They do care somewhat, so they could actually care less.  To me, it’s an awkward way of saying you care.  Why bother mentioning that you could care less than you currently do?  And how much less could you care?  A significant amount?   A miniscule amount?  A smidgeon, iota, whit?  A tad, mite, wee bit?  A lot?  Whole bunches?  Or is it measured in percentages?  I could care 25% less … what would that mean???

No. 3 – Laziness

After years of knowing we’re overeating and under-exercising, it has come to this:  a population too lazy to spit out 2 letters and an apostrophe to complete a sentence.

No. 2 – They’re just following the crowd

But mom, the other adults are saying it!  It’s true that lots of people who should know better – newscasters, politicians, teachers and writers – are getting it wrong, but you know mom’s response.  “If everyone else jumped off a building, would you do it too?”  So poor grammar doesn’t compare to a face-plant into pavement; it’s still silly to mindlessly copy other people.  Writers should be too ashamed to put I could care less into a script, actors should refuse to let their characters say it unless they’re supposed to be totally uneducated, and teachers … really?

And the No. 1 reason why people say I could care less:

No. 1 – They couldn’t care less that they’re wrong

A nasty combination of nos. 2, 3 and 5 above has people parroting others, too lazy and/or uneducated to notice or care that what they’re saying isn’t what they actually mean.

Sadly, they couldn’t care less.

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Literally Raining Cats and Dogs

My favourite example of someone misusing the word literally occurred several years ago when a new television movie about the remarkable Terry Fox was being hyped by the press.  An entertainment writer, in a well-meaning attempt to heap praise on the actor playing the lead role, said “he literally became Terry Fox”.   Wow.  That would have been startling to the other people on the set, to say the least.

He did not, of course, actually become Terry Fox.   If he had, he would have almost certainly won an Emmy award for Best Actor (although you can never tell with awards; the voters make some strange choices).

Dictionary definitions of literally use descriptions such as:  “actually; without exaggeration or inaccuracy” and “really”, and that’s the only definition that most of us accept.  A quick search online indicates, though, that for over a century there has been some acceptance of the idea that you can use the word literally in informal speech “to add emphasis to figurative expressions”. I guess that leaves the speaker to decide if his usage sounds formal, informal, or just plain stupid.

Why should any use other than that originally intended gain acceptance?  Let’s all use literally the way it was meant to be used, or not at all, because when some of us – hopefully lots of us – hear people saying things such as  “I literally died laughing” or “It literally broke my heart”, we roll our eyes and/or laugh.  Some of us tend to make snide remarks like “that must have been painful” or even think of whole scenarios based on the literal meaning of the sentence (hence the use of Tales in the blog title above).

For example:

Your assignment today, class, is to use this sentence as the subject of a movie script:  It was literally raining cats and dogs.

The horror version:

Muffee stood looking uneasily out at the black storm clouds rolling in as she listened to the weather announcer on the television.  “It’s literally raining cats and dogs here!” he shouted over the din, “Everyone, get inside! Get insahhhhhh!”  Silence.  She rushed over to look at the television screen, but it had gone blank.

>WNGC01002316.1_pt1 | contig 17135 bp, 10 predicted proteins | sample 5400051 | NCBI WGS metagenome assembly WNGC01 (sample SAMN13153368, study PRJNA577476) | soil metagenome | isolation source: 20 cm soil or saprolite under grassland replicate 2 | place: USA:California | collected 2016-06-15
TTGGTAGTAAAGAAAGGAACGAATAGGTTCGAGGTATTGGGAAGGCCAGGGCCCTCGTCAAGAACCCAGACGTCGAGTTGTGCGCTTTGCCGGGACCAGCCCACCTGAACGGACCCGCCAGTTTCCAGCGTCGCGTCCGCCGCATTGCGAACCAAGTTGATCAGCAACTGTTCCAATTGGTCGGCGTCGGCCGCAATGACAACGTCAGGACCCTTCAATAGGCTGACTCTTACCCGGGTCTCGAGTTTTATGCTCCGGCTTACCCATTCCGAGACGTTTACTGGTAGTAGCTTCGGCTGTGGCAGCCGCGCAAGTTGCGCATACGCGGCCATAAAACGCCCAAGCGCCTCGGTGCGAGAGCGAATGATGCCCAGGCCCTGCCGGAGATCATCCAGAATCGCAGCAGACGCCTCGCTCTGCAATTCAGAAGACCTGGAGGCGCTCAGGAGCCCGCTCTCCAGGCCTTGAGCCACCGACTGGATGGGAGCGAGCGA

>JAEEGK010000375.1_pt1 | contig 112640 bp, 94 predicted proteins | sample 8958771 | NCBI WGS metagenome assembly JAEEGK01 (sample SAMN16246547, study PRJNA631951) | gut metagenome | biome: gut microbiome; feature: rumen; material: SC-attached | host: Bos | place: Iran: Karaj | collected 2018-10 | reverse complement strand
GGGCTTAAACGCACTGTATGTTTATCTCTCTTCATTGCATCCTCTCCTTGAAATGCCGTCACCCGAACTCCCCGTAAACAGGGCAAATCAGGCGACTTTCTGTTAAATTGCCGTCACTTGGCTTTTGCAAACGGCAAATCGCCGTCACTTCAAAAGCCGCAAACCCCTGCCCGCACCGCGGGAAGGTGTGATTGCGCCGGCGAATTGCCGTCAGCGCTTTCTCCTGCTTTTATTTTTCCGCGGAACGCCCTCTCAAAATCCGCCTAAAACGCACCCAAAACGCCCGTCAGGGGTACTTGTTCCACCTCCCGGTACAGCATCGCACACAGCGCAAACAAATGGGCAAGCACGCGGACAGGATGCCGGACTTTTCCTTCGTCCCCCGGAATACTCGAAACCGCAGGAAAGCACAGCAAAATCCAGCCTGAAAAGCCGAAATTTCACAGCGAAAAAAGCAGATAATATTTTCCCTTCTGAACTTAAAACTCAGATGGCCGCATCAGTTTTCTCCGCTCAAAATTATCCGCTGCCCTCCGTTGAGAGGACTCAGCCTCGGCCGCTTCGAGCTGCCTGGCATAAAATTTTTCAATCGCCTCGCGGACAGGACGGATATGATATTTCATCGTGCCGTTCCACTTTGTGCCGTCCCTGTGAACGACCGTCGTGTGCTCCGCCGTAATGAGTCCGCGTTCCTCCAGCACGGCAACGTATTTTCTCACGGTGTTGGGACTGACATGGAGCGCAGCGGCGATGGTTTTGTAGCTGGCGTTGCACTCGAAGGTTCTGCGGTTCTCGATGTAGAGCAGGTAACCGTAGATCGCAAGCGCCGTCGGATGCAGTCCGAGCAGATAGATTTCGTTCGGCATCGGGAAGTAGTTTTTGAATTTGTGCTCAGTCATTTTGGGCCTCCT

Just then she heard a bang on the front porch.  As the sound of crashing and growling outside grew, Muffee, who had never been the brightest bulb on the Christmas tree, started inching toward the front door.  Despite the rising volume of the ominous music and the movie audience shouting “don’t do it!”, she reached for the doorknob.  Just as she yanked  the door open her boyfriend, who had left Muffee to fend for herself and gone exploring alone in the dark elsewhere at the first hint of danger, came bounding down the stairs from the second floor yelling “Muffee, don’t open the ..” but it was too late.  Muffee had opened the door and was staring in horror.

Jake the mailman who, ironically, had a deep-rooted fear of dogs, had been sideswiped on the front lawn by a snapping Chihuahua, knocked to the ground by a Persian cat digging its long claws deep into Jake’s flesh in an attempt to soften its fall, and finished off by a particularly large St. Bernard landing squarely on his chest.

It was not a pretty sight.

The family version:

A tousle-haired, freckle-faced, impossibly cute youngster (Jim-Bob) has been lonely on the big farm since his mom died and wishes he had a puppy for company.  His distracted but well meaning dad doesn’t have time to take him to get a pet, what with all the chores to be done now that his wife’s gone.  Then one day it begins literally raining cats and dogs.

A just-landed Border collie herds the sheep into the barn and a golden retriever puppy lands gently in Jim-Bob’s arms and, by way of a thorough face licking, swears his eternal devotion to the boy before leaping from his arms to fetch the newspaper and deliver it to Dad.

“You know what I think Dad?  I think Mom is smiling down on us right now and sent these animals to help us and cheer us up.”

Both father and son had tears trickling down their cheeks.  Dad nodded as he hugged his boy and the golden retriever close.

“Everything’s going to be all right from now on son.”

* * * * * * * * * * * * *

The misuse of the word literally: great ideas for anyone with writer’s block, an annoyance at any other time.

Raining Cats and Dogs